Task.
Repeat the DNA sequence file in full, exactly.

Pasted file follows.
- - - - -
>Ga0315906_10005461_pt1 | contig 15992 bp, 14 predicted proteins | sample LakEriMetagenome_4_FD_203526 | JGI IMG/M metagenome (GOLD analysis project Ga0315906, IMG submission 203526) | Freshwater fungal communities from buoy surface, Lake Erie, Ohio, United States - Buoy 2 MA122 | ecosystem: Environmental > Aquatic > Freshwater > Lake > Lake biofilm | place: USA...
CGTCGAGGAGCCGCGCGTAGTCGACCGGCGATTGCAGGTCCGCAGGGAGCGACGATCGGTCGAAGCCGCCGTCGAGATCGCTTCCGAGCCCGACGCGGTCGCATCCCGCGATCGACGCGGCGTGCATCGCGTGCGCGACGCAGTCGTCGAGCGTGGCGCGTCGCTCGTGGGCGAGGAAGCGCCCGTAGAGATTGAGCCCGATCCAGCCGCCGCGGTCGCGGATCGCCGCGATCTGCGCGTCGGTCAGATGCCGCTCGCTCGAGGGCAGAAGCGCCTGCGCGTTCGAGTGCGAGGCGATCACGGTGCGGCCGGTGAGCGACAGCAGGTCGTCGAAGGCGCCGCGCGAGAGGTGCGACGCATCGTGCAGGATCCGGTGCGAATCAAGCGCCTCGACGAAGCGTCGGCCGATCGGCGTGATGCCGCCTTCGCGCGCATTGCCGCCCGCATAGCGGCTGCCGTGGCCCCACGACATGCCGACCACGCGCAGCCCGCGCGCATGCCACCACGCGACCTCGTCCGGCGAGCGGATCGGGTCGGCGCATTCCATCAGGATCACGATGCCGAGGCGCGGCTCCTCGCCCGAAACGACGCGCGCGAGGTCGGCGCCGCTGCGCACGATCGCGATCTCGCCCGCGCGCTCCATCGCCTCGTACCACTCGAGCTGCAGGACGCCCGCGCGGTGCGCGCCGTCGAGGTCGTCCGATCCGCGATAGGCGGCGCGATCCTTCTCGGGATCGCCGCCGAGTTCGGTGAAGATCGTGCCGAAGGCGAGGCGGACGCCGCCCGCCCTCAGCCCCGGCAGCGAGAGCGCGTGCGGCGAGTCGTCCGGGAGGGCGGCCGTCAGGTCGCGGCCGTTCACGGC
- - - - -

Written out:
>Ga0315906_10005461_pt1 | contig 15992 bp, 14 predicted proteins | sample LakEriMetagenome_4_FD_203526 | JGI IMG/M metagenome (GOLD analysis project Ga0315906, IMG submission 203526) | Freshwater fungal communities from buoy surface, Lake Erie, Ohio, United States - Buoy 2 MA122 | ecosystem: Environmental > Aquatic > Freshwater > Lake > Lake biofilm | place: USA...
CGTCGAGGAGCCGCGCGTAGTCGACCGGCGATTGCAGGTCCGCAGGGAGCGACGATCGGTCGAAGCCGCCGTCGAGATCGCTTCCGAGCCCGACGCGGTCGCATCCCGCGATCGACGCGGCGTGCATCGCGTGCGCGACGCAGTCGTCGAGCGTGGCGCGTCGCTCGTGGGCGAGGAAGCGCCCGTAGAGATTGAGCCCGATCCAGCCGCCGCGGTCGCGGATCGCCGCGATCTGCGCGTCGGTCAGATGCCGCTCGCTCGAGGGCAGAAGCGCCTGCGCGTTCGAGTGCGAGGCGATCACGGTGCGGCCGGTGAGCGACAGCAGGTCGTCGAAGGCGCCGCGCGAGAGGTGCGACGCATCGTGCAGGATCCGGTGCGAATCAAGCGCCTCGACGAAGCGTCGGCCGATCGGCGTGATGCCGCCTTCGCGCGCATTGCCGCCCGCATAGCGGCTGCCGTGGCCCCACGACATGCCGACCACGCGCAGCCCGCGCGCATGCCACCACGCGACCTCGTCCGGCGAGCGGATCGGGTCGGCGCATTCCATCAGGATCACGATGCCGAGGCGCGGCTCCTCGCCCGAAACGACGCGCGCGAGGTCGGCGCCGCTGCGCACGATCGCGATCTCGCCCGCGCGCTCCATCGCCTCGTACCACTCGAGCTGCAGGACGCCCGCGCGGTGCGCGCCGTCGAGGTCGTCCGATCCGCGATAGGCGGCGCGATCCTTCTCGGGATCGCCGCCGAGTTCGGTGAAGATCGTGCCGAAGGCGAGGCGGACGCCGCCCGCCCTCAGCCCCGGCAGCGAGAGCGCGTGCGGCGAGTCGTCCGGGAGGGCGGCCGTCAGGTCGCGGCCGTTCACGGC